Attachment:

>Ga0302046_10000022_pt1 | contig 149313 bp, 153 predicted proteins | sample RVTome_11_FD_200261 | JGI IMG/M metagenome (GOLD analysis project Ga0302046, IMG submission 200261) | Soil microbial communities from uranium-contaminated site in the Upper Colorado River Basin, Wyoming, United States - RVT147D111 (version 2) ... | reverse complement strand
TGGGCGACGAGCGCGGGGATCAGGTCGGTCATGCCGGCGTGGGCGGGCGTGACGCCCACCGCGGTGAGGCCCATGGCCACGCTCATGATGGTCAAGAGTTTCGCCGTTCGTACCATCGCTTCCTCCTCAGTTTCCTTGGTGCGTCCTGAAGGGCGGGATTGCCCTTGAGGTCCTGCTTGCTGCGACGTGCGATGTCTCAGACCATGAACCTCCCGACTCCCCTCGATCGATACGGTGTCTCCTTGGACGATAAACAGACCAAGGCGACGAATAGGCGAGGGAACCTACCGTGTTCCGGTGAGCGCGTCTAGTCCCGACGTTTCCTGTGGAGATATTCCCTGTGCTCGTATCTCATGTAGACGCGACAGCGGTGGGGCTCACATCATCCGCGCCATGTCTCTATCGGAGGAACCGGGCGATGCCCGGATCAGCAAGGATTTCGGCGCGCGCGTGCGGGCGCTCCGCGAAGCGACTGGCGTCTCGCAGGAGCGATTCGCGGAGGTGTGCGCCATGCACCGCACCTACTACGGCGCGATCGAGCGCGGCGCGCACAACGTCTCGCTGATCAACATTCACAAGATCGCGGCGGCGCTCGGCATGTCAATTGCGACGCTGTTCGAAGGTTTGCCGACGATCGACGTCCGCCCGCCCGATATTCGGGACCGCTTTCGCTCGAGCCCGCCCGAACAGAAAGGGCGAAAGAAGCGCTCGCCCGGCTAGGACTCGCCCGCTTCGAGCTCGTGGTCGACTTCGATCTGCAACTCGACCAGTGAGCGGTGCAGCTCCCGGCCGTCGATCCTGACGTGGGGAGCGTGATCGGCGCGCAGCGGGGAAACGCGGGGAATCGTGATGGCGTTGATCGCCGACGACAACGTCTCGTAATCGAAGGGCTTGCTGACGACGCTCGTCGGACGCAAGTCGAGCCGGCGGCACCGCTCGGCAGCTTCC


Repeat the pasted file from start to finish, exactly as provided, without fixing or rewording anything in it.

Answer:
>Ga0302046_10000022_pt1 | contig 149313 bp, 153 predicted proteins | sample RVTome_11_FD_200261 | JGI IMG/M metagenome (GOLD analysis project Ga0302046, IMG submission 200261) | Soil microbial communities from uranium-contaminated site in the Upper Colorado River Basin, Wyoming, United States - RVT147D111 (version 2) ... | reverse complement strand
TGGGCGACGAGCGCGGGGATCAGGTCGGTCATGCCGGCGTGGGCGGGCGTGACGCCCACCGCGGTGAGGCCCATGGCCACGCTCATGATGGTCAAGAGTTTCGCCGTTCGTACCATCGCTTCCTCCTCAGTTTCCTTGGTGCGTCCTGAAGGGCGGGATTGCCCTTGAGGTCCTGCTTGCTGCGACGTGCGATGTCTCAGACCATGAACCTCCCGACTCCCCTCGATCGATACGGTGTCTCCTTGGACGATAAACAGACCAAGGCGACGAATAGGCGAGGGAACCTACCGTGTTCCGGTGAGCGCGTCTAGTCCCGACGTTTCCTGTGGAGATATTCCCTGTGCTCGTATCTCATGTAGACGCGACAGCGGTGGGGCTCACATCATCCGCGCCATGTCTCTATCGGAGGAACCGGGCGATGCCCGGATCAGCAAGGATTTCGGCGCGCGCGTGCGGGCGCTCCGCGAAGCGACTGGCGTCTCGCAGGAGCGATTCGCGGAGGTGTGCGCCATGCACCGCACCTACTACGGCGCGATCGAGCGCGGCGCGCACAACGTCTCGCTGATCAACATTCACAAGATCGCGGCGGCGCTCGGCATGTCAATTGCGACGCTGTTCGAAGGTTTGCCGACGATCGACGTCCGCCCGCCCGATATTCGGGACCGCTTTCGCTCGAGCCCGCCCGAACAGAAAGGGCGAAAGAAGCGCTCGCCCGGCTAGGACTCGCCCGCTTCGAGCTCGTGGTCGACTTCGATCTGCAACTCGACCAGTGAGCGGTGCAGCTCCCGGCCGTCGATCCTGACGTGGGGAGCGTGATCGGCGCGCAGCGGGGAAACGCGGGGAATCGTGATGGCGTTGATCGCCGACGACAACGTCTCGTAATCGAAGGGCTTGCTGACGACGCTCGTCGGACGCAAGTCGAGCCGGCGGCACCGCTCGGCAGCTTCC